2010.37 | Thinking Slightly Outside the Box

In my travels online this week I saw a number of interesting ideas.  While not particularly brand new, many of them are moving from an unlikely novelty to the kind of thing retailers are willing to try.

  • Tesco has launched an iPhone app where customers can shop for all of their items on the phone and then set a delivery time.  Interesting notion that should be fun to follow.  Whether clients will have the patience to scroll through and pick everything for a larger order seems unlikely, but if there are saveable short lists of items that people are purchasing, it could represent a real convenience and the next iteration of the old web grocery model.  I’m not sure if it is part of the solution presently, but adding this to the pickup option to their Click and Collect program would be an interesting shopping model!


  • The general population are now accustomed to Self Service in a vending machine model where we purchase, but how about kiosks where we actually stock them for credits?  One such example is the ecoATM, whose company was recently purchased by Coinstar.  These units accept end of life mobile phones for resale or refurbishment.    Pepsi is also into this game with their Dream Machine where users can drop off their recyclables for charity.   Good idea in principle, but it may be challenging to implement.  Of course, we could take recycling to a whole new level and recycle the self service machine itself as one German company is doing.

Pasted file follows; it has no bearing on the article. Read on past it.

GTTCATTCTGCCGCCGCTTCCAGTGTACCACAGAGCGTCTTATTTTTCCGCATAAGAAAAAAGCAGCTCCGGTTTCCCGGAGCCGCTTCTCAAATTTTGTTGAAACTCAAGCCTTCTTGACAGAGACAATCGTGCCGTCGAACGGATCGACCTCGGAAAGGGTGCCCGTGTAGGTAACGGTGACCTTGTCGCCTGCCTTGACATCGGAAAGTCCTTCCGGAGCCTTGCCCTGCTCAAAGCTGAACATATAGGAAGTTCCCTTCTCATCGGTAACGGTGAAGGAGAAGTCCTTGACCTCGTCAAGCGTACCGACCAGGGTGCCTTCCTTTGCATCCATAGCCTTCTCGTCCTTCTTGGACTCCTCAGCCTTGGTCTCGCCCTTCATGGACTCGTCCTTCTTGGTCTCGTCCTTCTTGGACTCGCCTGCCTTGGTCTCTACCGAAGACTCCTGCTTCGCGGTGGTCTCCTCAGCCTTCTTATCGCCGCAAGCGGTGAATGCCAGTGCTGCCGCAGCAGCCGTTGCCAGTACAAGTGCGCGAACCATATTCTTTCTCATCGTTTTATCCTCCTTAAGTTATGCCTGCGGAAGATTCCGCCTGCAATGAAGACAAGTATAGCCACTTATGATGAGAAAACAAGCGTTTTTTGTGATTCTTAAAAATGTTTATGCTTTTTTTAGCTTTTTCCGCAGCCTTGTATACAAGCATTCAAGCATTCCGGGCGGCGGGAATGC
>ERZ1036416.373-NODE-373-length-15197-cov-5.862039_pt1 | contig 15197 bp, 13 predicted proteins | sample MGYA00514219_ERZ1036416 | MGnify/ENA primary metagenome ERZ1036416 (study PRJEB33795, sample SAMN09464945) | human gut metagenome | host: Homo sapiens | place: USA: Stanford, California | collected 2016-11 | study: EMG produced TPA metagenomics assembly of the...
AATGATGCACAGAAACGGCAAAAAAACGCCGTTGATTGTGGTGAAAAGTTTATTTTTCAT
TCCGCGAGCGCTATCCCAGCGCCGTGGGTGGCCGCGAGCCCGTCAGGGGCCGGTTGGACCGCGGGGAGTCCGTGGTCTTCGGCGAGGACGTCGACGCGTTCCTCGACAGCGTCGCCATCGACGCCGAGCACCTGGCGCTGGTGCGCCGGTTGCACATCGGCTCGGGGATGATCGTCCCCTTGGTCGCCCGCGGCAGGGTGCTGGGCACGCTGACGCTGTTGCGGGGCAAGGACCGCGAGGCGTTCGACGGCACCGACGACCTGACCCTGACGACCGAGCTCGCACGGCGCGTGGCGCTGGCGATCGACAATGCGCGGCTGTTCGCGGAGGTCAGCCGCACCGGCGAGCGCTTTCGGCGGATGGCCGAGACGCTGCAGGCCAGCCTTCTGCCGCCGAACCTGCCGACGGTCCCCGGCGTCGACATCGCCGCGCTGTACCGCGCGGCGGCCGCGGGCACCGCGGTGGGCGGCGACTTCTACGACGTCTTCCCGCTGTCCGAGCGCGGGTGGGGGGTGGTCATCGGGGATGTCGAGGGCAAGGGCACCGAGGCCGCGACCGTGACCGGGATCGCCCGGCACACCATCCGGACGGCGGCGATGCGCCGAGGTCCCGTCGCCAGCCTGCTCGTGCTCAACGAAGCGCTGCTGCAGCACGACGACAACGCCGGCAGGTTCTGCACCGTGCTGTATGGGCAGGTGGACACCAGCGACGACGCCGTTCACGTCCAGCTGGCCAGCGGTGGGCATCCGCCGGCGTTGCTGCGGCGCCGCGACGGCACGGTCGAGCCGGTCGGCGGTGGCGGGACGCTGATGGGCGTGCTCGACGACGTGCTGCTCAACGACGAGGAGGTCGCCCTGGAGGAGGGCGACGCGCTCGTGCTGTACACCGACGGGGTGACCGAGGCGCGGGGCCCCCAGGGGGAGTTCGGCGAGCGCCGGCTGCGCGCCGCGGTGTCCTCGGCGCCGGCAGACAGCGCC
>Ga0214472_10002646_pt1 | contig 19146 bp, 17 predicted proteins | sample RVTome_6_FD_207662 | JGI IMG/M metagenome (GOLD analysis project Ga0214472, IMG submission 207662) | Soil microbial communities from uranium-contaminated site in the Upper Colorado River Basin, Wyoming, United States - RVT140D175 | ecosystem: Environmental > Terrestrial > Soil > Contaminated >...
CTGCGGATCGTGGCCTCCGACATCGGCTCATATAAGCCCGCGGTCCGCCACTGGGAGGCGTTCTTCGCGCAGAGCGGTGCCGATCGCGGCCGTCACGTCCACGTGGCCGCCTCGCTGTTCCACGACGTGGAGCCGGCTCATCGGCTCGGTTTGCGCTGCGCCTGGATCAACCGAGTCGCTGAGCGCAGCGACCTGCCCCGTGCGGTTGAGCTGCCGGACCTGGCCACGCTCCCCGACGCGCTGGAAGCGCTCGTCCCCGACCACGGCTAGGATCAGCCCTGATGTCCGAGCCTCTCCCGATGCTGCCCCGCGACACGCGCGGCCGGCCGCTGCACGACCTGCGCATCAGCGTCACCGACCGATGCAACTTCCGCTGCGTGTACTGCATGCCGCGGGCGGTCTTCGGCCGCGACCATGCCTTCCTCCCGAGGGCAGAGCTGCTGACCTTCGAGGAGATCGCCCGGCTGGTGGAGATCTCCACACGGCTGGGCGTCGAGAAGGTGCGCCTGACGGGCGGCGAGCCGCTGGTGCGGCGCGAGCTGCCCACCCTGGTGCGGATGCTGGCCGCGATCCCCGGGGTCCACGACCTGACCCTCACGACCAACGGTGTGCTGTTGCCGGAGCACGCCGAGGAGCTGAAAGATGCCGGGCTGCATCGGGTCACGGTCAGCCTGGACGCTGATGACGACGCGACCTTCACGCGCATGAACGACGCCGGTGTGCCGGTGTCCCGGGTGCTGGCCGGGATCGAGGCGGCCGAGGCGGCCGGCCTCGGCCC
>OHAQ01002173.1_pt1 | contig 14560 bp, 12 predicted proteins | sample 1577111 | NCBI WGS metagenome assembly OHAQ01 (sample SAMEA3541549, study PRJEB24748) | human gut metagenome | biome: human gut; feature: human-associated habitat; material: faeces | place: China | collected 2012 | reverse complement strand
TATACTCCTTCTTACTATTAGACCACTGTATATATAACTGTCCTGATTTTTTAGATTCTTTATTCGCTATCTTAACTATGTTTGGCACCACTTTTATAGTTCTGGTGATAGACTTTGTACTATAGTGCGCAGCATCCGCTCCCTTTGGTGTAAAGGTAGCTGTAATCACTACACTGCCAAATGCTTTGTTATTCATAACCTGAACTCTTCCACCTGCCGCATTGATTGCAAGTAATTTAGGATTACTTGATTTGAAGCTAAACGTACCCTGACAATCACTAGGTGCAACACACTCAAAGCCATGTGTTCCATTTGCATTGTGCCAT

• La Boutique Puegot has a Virtual Mirror application online.  The website allows users to take pictures of themselves with the webcam and “try on” different kinds of sunglasses prior to purchasing them.  There are lots of virtual models out there, but the increasing availability of webcams makes this a possible staple for similar items like hats, hairstyles, scarves, and maybe even clothing.


  • I recently met with Gridcast media, and very much enjoyed some of the unique empty storefront installations they have done for various advertisers around Toronto.  I particularly enjoyed the storefront they did for DuskTV as well as the one for Caramilk.  Expect more of this sort of interactive experience on the street with the decreased cost and sophistication of technology.

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